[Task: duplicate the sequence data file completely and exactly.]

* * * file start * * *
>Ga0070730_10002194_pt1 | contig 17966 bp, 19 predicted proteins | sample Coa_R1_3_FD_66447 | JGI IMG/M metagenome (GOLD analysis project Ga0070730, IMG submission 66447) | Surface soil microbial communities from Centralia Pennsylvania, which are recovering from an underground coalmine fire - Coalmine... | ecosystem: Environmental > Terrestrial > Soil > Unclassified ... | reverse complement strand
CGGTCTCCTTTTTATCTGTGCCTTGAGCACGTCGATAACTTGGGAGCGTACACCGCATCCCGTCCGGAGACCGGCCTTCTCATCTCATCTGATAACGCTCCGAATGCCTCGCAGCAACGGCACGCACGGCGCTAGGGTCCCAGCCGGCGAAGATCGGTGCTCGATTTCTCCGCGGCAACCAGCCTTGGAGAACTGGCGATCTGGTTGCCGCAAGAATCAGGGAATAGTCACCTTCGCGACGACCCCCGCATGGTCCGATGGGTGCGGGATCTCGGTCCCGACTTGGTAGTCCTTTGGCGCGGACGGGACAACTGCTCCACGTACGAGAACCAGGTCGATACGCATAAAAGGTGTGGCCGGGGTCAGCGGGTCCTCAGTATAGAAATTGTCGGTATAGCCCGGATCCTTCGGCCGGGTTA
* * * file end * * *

>Ga0070730_10002194_pt1 | contig 17966 bp, 19 predicted proteins | sample Coa_R1_3_FD_66447 | JGI IMG/M metagenome (GOLD analysis project Ga0070730, IMG submission 66447) | Surface soil microbial communities from Centralia Pennsylvania, which are recovering from an underground coalmine fire - Coalmine... | ecosystem: Environmental > Terrestrial > Soil > Unclassified ... | reverse complement strand
CGGTCTCCTTTTTATCTGTGCCTTGAGCACGTCGATAACTTGGGAGCGTACACCGCATCCCGTCCGGAGACCGGCCTTCTCATCTCATCTGATAACGCTCCGAATGCCTCGCAGCAACGGCACGCACGGCGCTAGGGTCCCAGCCGGCGAAGATCGGTGCTCGATTTCTCCGCGGCAACCAGCCTTGGAGAACTGGCGATCTGGTTGCCGCAAGAATCAGGGAATAGTCACCTTCGCGACGACCCCCGCATGGTCCGATGGGTGCGGGATCTCGGTCCCGACTTGGTAGTCCTTTGGCGCGGACGGGACAACTGCTCCACGTACGAGAACCAGGTCGATACGCATAAAAGGTGTGGCCGGGGTCAGCGGGTCCTCAGTATAGAAATTGTCGGTATAGCCCGGATCCTTCGGCCGGGTTA